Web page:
Robert McDaniel is a litigation lawyer representing Viana. He's filed a motion for a stay of deportation.

 

U.S. Court of Appeals

 

An immigrant from Brazil living in New Hampshire has won a temporary stay from a federal court to block his deportation, hours before he was ordered to board a plane.

The 1st Circuit Court of Appeals in Boston said it needed time to review the case of 65-year-old Elvecio Viana, of Nashua.

Viana's lawyers say he came into the United States 27 years ago on a visa. He recently filed papers for permanent resident status.

Robert Garrova for NHPR

New Hampshire lawmakers in the House held a hearing today for a bill that would restrict access to adult education programs in the state. Senate Bill 525 narrowly cleared the Senate.

 

A crowd of dozens showed up in opposition to the bill and a larger hearing room was needed to accommodate them.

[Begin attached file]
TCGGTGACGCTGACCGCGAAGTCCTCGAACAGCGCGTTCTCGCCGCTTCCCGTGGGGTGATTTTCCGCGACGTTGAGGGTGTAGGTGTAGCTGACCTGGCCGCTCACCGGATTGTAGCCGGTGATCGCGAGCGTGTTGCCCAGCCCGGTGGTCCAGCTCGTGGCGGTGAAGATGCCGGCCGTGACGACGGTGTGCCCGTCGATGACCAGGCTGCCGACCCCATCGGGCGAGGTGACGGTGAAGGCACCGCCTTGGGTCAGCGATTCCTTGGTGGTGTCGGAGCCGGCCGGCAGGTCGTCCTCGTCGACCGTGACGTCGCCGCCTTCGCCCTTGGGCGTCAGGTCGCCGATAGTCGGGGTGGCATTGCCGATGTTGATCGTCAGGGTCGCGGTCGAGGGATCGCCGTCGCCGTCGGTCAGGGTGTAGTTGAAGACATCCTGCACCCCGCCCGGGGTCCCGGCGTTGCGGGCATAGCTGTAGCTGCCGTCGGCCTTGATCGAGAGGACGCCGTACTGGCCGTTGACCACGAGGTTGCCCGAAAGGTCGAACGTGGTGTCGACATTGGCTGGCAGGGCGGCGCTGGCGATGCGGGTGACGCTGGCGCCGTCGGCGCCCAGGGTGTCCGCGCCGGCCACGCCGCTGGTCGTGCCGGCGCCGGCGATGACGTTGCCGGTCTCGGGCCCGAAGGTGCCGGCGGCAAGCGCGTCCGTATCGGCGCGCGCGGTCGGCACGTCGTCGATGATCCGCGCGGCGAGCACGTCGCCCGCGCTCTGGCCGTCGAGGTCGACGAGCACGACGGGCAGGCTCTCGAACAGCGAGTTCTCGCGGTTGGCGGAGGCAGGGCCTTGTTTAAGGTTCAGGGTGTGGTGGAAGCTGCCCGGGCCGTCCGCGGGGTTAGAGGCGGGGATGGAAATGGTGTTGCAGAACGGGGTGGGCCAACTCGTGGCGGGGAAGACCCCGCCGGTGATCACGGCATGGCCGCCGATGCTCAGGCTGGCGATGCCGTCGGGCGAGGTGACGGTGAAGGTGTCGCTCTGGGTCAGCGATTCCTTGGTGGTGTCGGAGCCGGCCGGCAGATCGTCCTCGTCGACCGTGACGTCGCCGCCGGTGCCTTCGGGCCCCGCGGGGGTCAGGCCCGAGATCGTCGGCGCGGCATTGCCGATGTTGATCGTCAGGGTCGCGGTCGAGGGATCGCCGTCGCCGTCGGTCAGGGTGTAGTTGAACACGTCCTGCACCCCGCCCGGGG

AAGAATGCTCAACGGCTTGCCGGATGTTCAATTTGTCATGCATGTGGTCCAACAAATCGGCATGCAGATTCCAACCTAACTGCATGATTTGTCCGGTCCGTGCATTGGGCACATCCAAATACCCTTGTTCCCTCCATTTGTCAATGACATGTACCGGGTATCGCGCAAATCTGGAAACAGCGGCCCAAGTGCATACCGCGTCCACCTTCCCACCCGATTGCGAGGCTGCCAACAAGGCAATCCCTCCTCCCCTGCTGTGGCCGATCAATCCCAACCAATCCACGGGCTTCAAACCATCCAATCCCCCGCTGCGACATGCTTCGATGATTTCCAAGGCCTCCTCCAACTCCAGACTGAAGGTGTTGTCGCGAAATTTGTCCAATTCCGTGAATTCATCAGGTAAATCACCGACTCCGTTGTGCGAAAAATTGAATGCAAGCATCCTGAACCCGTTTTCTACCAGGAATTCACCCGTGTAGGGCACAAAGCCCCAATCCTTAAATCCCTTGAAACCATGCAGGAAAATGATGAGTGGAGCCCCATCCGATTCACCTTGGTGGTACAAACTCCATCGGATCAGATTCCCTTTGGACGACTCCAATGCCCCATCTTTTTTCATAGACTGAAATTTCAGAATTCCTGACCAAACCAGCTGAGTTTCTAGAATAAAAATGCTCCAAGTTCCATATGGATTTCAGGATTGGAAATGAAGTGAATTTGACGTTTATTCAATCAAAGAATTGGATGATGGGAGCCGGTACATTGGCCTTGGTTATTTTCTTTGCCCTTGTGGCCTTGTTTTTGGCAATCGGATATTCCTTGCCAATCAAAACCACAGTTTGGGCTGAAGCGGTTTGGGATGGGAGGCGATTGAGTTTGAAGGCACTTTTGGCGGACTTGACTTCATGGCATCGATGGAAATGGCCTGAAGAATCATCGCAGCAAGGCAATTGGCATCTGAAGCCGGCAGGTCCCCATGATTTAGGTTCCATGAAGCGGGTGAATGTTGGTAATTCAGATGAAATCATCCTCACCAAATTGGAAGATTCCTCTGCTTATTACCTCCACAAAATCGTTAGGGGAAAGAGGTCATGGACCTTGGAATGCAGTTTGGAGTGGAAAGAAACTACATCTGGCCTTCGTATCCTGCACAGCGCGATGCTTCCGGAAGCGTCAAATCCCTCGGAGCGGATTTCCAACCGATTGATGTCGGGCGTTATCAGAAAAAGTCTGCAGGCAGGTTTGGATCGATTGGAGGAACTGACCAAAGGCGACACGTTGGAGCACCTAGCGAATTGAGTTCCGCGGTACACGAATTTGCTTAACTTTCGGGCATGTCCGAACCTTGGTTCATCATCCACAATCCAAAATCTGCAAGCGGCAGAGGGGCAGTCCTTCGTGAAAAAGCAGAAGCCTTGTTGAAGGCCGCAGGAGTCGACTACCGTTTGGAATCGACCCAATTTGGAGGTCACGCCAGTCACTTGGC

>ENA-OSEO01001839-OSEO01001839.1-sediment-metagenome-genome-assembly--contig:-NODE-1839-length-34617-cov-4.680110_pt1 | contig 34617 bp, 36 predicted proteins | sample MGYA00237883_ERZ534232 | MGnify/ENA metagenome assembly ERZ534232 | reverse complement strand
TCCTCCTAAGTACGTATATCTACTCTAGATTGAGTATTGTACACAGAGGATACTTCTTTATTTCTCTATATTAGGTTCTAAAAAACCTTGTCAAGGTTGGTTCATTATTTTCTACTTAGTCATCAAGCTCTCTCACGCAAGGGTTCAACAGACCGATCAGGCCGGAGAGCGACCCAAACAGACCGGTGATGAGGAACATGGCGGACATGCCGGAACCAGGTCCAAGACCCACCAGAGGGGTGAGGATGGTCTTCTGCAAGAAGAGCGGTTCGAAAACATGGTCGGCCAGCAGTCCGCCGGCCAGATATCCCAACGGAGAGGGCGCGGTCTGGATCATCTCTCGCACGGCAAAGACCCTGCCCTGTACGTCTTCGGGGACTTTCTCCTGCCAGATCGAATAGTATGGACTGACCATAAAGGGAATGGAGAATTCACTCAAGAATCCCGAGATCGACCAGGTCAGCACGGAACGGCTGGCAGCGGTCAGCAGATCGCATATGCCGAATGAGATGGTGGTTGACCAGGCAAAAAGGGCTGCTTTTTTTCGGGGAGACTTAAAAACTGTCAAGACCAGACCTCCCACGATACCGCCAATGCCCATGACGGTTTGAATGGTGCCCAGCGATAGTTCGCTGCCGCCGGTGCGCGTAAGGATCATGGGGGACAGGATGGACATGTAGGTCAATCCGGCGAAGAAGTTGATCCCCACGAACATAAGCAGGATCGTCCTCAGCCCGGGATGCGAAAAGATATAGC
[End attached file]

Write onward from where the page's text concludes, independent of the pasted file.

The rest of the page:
Courtesy the Okeny family

  Ageth Okeny fled war in Sudan with her four children. In Egypt, she says she applied for refugee resettlement.

 

“They asked me in interview: ‘You have specific place to go?’ I said no, I just want to leave with my kid[s], I need the safety place to be safe with my children,” Okeny says.

 

“So they brought me here to Manchester,” she says.

 

 


DACA, or "Deferred Action for Childhood Arrivals" has been in the news a lot recently, and for the past half year, Congress and the White House have gone back-and-forth over the fate of the Dreamers, debating what to do about their special but temporary immigration status.  We take a regional look at this issue, both political and personal.

NHPR File Photo

  A New Hampshire university is teaming up with two organizations to offer $20 million in scholarships to young immigrants who are living in the country illegally and often have difficulty getting financial aid.

Robert Garrova for NHPR

The New Hampshire Senate Education Committee heard testimony on a bill today that would make certain adult education programs available only to legal residents of the state.